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Santa Clara County wants more land for affordable housing – San José Spotlight

Santa Clara County is acquiring more land to build hundreds of affordable homes for disadvantaged residents.
On Tuesday, the Board of Supervisors voted unanimously to purchase four properties in San Jose, Santa Clara and Morgan Hill, which will cost the county more than $17 million and provide 324 apartments.
“I really want to just acknowledge Santa Clara and Morgan Hill and San Jose,” said Supervisor Cindy Chavez. “I really appreciate they’re being so collaborative with the county.”
The projects represent an ongoing campaign to build up the region’s housing stock for veterans, agricultural workers, seniors and people with developmental disabilities. The projects will be partly financed through funds from Measure A—an affordable housing bond approved by voters in 2016.
“These are the type of projects that are exactly what we need,” said Supervisor Otto Lee. “The use of Measure A funding is great.”
Housing instability is an ongoing problem in Silicon Valley. Thousands of residents live on the streets and tens of thousands struggle to pay for basic needs, such as rent. Some cities have invested in affordable housing, but run into significant delays.
County officials have tried to address this need by partnering with cities to build affordable housing. Last month, supervisors approved $75.5 million to build six housing developments—four in San Jose, one in Mountain View and one in Sunnyvale—which will add 758 apartments.
Alex Shoor, executive director of housing advocacy group Catalyze SV, thanked the county for aggressively pursuing affordable housing. He urged supervisors to support projects that maximize the number of homes on a site, and to not be intimidated by community resistance to new housing.
“We don’t think that’s the best reason to not build as many homes as possible on a site,” Shoor said.
One of the sites approved for purchase is the Royal Oak Village at 15440 Monterey Rd. in Morgan Hill. This project calls for 73 new apartments: 18 to rehouse homeless individuals and families, 24 for households earning very low income and 30 for agricultural workers. It also includes one manager unit. Construction is slated to start around July.
Morgan Hill Mayor and District 1 supervisor candidate Rich Constantine told San José Spotlight the county is unaffordable to many people, including essential workers.
“We have to make sure that everybody—our teachers, firefighters, police officers, grocery store workers, bus drivers—have the ability to buy a home,” Constantine said.
Robert Van Tassle, operations manager at Countryside Mushrooms in Gilroy, used to work at the farm where this project will be built. He told San José Spotlight agricultural workers struggle to find affordable places to stay in Silicon Valley.
“It’s tough,” Tassle said. “I’ve had some guys that were looking for housing for quite a long time.”
Another site is 3335 Kifer Rd. in Santa Clara. This project will provide 80 apartments, including permanent housing for homeless seniors and seniors making up to 40%-50% the area median income. Construction is supposed to start in July.
“In 2021, Santa Clara City Council was proud to commit $4 million to this much needed project,” Santa Clara Mayor Lisa Gillmor said during a Monday news conference. “As you know, supporting our unhoused residents is a countywide priority, which is one of the reasons we’re participating in the county’s community-wide plan to end homelessness.”
Recent efforts to build housing in Santa Clara without county assistance have been stymied by residents. Last November, the City Council rejected a proposal to build 60 units of transitional housing after scores of residents—some coordinating their talking points in a Discord channel—spoke out against the idea during a city meeting.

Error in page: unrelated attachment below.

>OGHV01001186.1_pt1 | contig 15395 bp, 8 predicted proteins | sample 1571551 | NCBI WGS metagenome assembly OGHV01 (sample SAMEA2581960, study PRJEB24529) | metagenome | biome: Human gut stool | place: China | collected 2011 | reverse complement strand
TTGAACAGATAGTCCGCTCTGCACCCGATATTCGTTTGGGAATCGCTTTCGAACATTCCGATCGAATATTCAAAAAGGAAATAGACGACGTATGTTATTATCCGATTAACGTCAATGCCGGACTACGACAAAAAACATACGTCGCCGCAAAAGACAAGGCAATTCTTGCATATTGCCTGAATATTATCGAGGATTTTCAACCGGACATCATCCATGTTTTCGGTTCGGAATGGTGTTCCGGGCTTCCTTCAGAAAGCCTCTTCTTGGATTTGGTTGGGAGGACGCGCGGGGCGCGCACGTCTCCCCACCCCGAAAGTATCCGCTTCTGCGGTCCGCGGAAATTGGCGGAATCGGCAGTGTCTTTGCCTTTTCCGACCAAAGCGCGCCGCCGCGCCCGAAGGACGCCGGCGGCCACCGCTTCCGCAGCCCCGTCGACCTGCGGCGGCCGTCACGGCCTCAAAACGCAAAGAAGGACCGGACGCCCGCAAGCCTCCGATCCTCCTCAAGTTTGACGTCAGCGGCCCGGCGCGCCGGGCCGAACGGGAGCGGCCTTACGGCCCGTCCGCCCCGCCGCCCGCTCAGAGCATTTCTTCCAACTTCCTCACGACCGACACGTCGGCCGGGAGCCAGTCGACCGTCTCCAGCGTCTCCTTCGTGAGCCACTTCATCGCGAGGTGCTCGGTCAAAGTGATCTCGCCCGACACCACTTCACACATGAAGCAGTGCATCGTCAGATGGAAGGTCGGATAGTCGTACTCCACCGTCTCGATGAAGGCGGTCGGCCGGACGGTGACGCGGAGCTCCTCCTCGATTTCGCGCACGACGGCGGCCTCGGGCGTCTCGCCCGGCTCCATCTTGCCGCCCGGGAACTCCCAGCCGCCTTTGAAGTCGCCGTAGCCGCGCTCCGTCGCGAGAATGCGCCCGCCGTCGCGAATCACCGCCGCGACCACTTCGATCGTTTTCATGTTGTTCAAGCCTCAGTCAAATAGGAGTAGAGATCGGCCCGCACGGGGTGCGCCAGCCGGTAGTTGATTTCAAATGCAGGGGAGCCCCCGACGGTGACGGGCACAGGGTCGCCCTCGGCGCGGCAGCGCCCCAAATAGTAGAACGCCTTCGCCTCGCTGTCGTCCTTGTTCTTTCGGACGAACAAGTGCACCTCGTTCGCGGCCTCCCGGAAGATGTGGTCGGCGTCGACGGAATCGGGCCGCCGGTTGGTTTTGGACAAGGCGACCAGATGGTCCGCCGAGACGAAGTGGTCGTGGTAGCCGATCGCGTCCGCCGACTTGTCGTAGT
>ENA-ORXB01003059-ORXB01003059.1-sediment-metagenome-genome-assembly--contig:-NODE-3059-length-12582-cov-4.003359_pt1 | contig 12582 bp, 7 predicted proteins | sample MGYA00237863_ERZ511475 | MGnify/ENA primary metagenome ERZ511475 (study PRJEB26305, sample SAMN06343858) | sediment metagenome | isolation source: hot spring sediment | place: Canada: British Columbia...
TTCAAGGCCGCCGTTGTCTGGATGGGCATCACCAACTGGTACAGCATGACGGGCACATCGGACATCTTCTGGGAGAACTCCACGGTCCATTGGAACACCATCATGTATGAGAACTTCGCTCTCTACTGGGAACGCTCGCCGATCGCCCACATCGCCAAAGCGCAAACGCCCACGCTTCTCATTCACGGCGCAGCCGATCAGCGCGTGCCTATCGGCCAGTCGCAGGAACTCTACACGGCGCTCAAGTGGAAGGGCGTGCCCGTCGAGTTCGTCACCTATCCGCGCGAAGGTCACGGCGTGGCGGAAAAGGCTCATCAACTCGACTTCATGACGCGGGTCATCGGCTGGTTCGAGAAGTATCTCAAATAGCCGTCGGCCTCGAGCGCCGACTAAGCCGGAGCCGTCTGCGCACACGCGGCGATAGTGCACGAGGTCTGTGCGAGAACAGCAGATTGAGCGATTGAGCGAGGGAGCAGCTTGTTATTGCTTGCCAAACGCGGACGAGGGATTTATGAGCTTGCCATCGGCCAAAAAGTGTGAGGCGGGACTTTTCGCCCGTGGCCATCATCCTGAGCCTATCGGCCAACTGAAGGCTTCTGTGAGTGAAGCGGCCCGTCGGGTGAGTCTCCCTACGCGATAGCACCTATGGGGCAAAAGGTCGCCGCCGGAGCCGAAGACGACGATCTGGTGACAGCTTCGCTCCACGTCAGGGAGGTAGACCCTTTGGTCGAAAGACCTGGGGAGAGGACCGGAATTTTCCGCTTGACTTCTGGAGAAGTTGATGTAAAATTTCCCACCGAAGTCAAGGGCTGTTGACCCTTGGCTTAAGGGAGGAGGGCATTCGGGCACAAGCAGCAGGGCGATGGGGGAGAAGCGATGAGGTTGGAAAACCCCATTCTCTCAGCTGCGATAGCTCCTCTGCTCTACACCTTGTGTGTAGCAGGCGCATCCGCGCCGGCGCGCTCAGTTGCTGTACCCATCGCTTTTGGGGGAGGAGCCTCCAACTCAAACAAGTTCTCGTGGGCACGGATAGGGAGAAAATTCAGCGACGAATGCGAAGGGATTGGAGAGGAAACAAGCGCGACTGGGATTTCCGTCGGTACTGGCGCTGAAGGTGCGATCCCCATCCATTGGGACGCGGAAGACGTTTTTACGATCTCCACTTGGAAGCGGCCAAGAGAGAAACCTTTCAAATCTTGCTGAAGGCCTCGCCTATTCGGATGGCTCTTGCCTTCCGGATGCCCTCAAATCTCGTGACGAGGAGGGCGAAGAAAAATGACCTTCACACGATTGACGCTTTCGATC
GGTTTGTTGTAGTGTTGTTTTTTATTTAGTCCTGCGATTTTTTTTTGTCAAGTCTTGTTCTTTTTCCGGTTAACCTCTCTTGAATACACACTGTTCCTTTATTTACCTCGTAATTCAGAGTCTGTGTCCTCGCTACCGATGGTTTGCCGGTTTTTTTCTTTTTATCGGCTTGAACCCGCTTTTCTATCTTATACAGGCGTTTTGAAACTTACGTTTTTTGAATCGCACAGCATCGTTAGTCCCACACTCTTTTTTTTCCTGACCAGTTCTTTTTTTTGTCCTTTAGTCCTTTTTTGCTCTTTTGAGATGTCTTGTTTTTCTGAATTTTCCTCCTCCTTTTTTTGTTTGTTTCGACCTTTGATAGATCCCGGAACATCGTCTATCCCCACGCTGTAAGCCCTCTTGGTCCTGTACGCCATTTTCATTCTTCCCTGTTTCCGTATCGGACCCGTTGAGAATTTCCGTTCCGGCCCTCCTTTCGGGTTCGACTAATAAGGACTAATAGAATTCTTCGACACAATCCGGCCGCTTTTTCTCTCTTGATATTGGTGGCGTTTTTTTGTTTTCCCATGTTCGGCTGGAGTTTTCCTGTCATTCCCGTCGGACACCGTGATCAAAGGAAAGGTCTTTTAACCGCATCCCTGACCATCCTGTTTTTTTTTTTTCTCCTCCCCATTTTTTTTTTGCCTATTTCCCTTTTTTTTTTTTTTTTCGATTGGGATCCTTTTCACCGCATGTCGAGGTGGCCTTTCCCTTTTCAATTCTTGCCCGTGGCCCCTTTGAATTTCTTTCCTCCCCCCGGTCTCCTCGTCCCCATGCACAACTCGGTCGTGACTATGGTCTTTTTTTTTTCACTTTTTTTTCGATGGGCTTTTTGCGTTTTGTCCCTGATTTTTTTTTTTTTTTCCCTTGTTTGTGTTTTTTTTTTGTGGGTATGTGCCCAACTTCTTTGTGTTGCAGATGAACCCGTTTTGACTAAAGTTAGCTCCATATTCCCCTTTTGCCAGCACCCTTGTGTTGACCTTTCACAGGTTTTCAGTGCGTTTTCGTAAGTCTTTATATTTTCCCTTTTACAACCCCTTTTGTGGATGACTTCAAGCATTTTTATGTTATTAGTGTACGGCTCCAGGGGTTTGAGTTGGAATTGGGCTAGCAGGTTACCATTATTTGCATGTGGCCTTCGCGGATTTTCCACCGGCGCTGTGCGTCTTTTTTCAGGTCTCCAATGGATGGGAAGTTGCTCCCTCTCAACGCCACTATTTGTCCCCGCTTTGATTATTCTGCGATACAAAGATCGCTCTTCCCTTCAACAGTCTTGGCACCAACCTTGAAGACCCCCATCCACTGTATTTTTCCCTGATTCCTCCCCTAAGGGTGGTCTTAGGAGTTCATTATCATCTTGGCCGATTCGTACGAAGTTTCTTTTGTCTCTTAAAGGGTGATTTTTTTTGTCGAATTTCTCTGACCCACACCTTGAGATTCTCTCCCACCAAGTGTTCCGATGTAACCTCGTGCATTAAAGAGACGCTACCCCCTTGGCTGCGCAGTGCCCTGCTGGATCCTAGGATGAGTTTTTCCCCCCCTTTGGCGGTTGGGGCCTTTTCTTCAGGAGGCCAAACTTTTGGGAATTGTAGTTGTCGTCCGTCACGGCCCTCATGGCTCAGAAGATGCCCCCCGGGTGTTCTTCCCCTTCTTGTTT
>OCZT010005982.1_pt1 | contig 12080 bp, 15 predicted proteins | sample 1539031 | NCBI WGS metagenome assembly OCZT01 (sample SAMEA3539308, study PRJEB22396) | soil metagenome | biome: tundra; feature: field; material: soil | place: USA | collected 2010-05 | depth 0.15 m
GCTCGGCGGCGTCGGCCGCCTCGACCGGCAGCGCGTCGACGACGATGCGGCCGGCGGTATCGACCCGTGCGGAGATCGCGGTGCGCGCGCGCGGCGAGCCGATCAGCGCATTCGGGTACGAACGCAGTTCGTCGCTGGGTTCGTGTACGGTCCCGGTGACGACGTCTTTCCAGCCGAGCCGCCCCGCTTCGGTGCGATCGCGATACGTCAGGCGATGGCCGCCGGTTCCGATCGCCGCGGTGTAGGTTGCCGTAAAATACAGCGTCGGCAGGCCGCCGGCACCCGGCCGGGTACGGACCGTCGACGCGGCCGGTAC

Supervisors also approved two sites in San Jose: Roosevelt Park Apartments at 21 N. 21st St. and Algarve Apartments at 1135 E. Santa Clara St. Together, the projects will add 171 apartments for unhoused or low-income seniors and veterans. Construction on Roosevelt Park Apartments is scheduled to start in August; it’s unclear when development of the Algarve Apartments will begin.
Advocates of affordable housing say the cost is worth it if the county can stave off the region’s growing homelessness crisis.
“People are saying the housing is too expensive and unhoused people don’t deserve it—that unhoused people deserve to live in little sheds or temporary housing,” Sandy Perry, president of the Affordable Housing Network of Santa Clara County, told San José Spotlight. “This is the richest place in the entire universe, and to say we can’t house our people with decent apartments is nonsense.”
Contact Eli Wolfe at [email protected] or @EliWolfe4 on Twitter.
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I am against building housing in areas in Coyote Valley that were supposed to be preserved as open space. Keep Coyote Valley open and pristine, any housing development there will damage the ecosystem even if it is for agricultural workers.
This isn’t Coyote Valley. The Morgan Hill site is the now-closed mushroom facility.
Agree.
As a resident of District 3 it appears again we are being signaled out for affordable housing that will have no parking for residents or the necessary retail like a drug store, good schools, grocery stores, etc. Drive down E. Santa Clara Street all the way to Alum Rock and many storefronts are empty and vandalized. This area doesn’t have enough police or fire as it is now and we don’t have any open senior centers, daycare facilities or recreation for youth. Time and time again many people have asked Supervisor Cindy and our city council for services that this new population will need and want but they continue to ignore this issue. We need owner occupied condos to be built so people who work can’t be kicked out because our city council won’t consider rent controlled apartments. Built townhomes and give the working class a chance by offering them money for down payments. In addition, many of the affordable housing developers pay no property taxes, fees for traffic improvement and park fees get waived and the city does not invest in these neighborhoods like mine so nothing ever changes and the crime and blight will never go away.